PIKESVILLE – Former Howard County Police Chief Paul H. Rappaport, who ran unsuccessfully for lieutenant governor in 1994 and attorney general in 1998, said Wednesday he will challenge Democratic Sen. Paul Sarbanes in 2000.
Rappaport, a Republican, said Sarbanes is vulnerable because he is out of tune with his constituents. He called the four-term incumbent “the stealth senator.”
“There’s not a county in the state I haven’t worked in,” Rappaport said. “I will be responsive to the Maryland people.”
Rappaport’s announcement comes a month after Republican Reps. Robert Ehrlich of Timonium and Constance A. Morella of Bethesda said they would not challenge Sarbanes but would focus on getting re-elected to their current seats.
The only other announced Republican candidate is Robin Ficker, a Montgomery County lawyer and former state delegate. Ficker, who has been campaigning since 1997, was undeterred by polls that showed him trailing Rappaport.
“I’m sure I’m very well known by all of the voters, regardless of party,” he said. “That is going to be reflected in the elections when I defeat and replace Mr. Sarbanes.”
A spokesman in Sarbanes’ office refused to comment on the campaign.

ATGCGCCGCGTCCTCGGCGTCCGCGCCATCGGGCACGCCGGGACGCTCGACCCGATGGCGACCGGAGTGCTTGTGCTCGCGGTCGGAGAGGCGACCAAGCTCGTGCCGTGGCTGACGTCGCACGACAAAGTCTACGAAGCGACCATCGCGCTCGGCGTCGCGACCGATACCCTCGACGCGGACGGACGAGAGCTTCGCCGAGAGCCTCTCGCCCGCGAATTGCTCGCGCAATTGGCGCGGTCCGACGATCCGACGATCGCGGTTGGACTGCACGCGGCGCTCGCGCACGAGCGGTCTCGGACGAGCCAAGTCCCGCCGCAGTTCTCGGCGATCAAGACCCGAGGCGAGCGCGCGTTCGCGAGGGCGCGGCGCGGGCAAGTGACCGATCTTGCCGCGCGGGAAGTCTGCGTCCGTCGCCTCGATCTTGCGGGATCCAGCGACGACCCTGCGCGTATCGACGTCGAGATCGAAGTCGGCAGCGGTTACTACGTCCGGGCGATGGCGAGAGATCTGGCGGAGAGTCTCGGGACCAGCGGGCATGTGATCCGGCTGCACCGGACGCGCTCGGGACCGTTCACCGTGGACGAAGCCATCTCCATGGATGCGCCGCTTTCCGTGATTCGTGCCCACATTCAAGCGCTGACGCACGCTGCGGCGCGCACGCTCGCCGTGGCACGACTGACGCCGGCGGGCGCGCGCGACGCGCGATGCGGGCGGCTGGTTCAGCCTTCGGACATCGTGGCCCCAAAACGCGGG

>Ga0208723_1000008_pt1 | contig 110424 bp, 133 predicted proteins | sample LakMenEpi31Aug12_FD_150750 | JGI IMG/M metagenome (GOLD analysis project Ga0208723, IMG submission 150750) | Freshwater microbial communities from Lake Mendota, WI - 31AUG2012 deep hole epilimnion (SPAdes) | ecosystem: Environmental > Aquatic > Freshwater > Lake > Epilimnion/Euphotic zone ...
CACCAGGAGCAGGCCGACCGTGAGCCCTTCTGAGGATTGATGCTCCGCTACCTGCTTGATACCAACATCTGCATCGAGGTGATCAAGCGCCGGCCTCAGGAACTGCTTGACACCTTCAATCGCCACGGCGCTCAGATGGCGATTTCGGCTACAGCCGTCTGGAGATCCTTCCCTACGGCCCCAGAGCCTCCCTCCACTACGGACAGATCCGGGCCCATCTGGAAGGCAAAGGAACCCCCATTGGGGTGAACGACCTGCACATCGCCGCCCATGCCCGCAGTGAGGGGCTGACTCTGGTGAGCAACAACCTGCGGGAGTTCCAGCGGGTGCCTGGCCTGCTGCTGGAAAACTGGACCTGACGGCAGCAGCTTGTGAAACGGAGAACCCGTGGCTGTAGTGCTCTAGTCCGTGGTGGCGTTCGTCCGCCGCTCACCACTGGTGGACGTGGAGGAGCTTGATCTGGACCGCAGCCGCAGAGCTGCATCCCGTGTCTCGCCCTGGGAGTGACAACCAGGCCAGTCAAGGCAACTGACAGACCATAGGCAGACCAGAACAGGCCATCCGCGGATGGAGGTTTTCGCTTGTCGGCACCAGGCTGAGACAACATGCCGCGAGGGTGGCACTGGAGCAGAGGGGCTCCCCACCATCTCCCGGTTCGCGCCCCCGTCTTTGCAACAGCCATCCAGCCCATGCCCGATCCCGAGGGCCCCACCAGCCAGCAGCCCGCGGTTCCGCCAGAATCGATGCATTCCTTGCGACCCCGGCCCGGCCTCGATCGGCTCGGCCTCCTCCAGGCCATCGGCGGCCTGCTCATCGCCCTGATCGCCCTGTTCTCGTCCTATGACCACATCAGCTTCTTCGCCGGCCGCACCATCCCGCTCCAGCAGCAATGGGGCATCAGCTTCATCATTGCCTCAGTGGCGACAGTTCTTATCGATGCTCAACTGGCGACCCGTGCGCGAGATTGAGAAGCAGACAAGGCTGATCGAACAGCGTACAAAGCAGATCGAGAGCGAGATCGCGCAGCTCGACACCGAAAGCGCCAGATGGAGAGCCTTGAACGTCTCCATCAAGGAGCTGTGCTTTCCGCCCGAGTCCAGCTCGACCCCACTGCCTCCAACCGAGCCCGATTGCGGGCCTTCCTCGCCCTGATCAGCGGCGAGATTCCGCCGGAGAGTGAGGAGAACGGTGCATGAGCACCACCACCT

An October poll by Mason-Dixon Polling and Research Inc. had Sarbanes leading Rappaport 57 percent to 30 percent, and defeating Ficker 60 percent to 25 percent.
But far from being discouraged, Rappaport said he was encouraged by the numbers.
“A poll like that against someone who’s been office that long means that he has some negatives,” said Rappaport, adding that early polls usually give incumbents 70 percent of the vote or more.
Mason-Dixon Managing Director Brad Coker called Sarbanes’ lead comfortable, although he did say Rappaport presents a tougher challenge than Sarbanes has seen in the past.
Sarbanes beat former Tennessee Sen. Bill Brock in 1992 by a 59-41 margin. In 1988, he took 62 percent of the vote to 38 percent for Alan Keyes, then a political newcomer.
“Rappaport is a little stronger opposition for Sarbanes,” Coker said. “He’s got a couple of statewide races under his belt, so he’s not an unknown quantity to people in Maryland.”
Maryland Republican Party Executive Director Paul Ellington agreed that Rappaport’s recent campaigns will help him against Sarbanes.
“Paul [Rappaport] certainly has been more in touch with the people of Maryland than Sarbanes has,” Ellington said. “He has statewide name recognition.”
The Republican nominee will face a daunting fund-raising task for the general election. Sarbanes already has more than $704,000 cash on hand. Pat McDonough, a volunteer adviser to Rappaport, said the campaign’s goal is to raise $3 million for the election.
But Peter Krauser, chairman of the Maryland Democratic Party was confident Sarbanes would be re-elected, calling the senator “an institution.”
“The Republicans are turning to a candidate whose most prominent credential is that he has twice been rejected by Maryland voters,” Krauser said. “It’s a sign of the dearth of political leadership in that party.”
Rappaport, who plans to make education, public safety and Social Security among his top issues, said he was ready for a battle.
“If this was an easy road, everybody would be in the race,” he said. “We know that we have our work cut out for us.”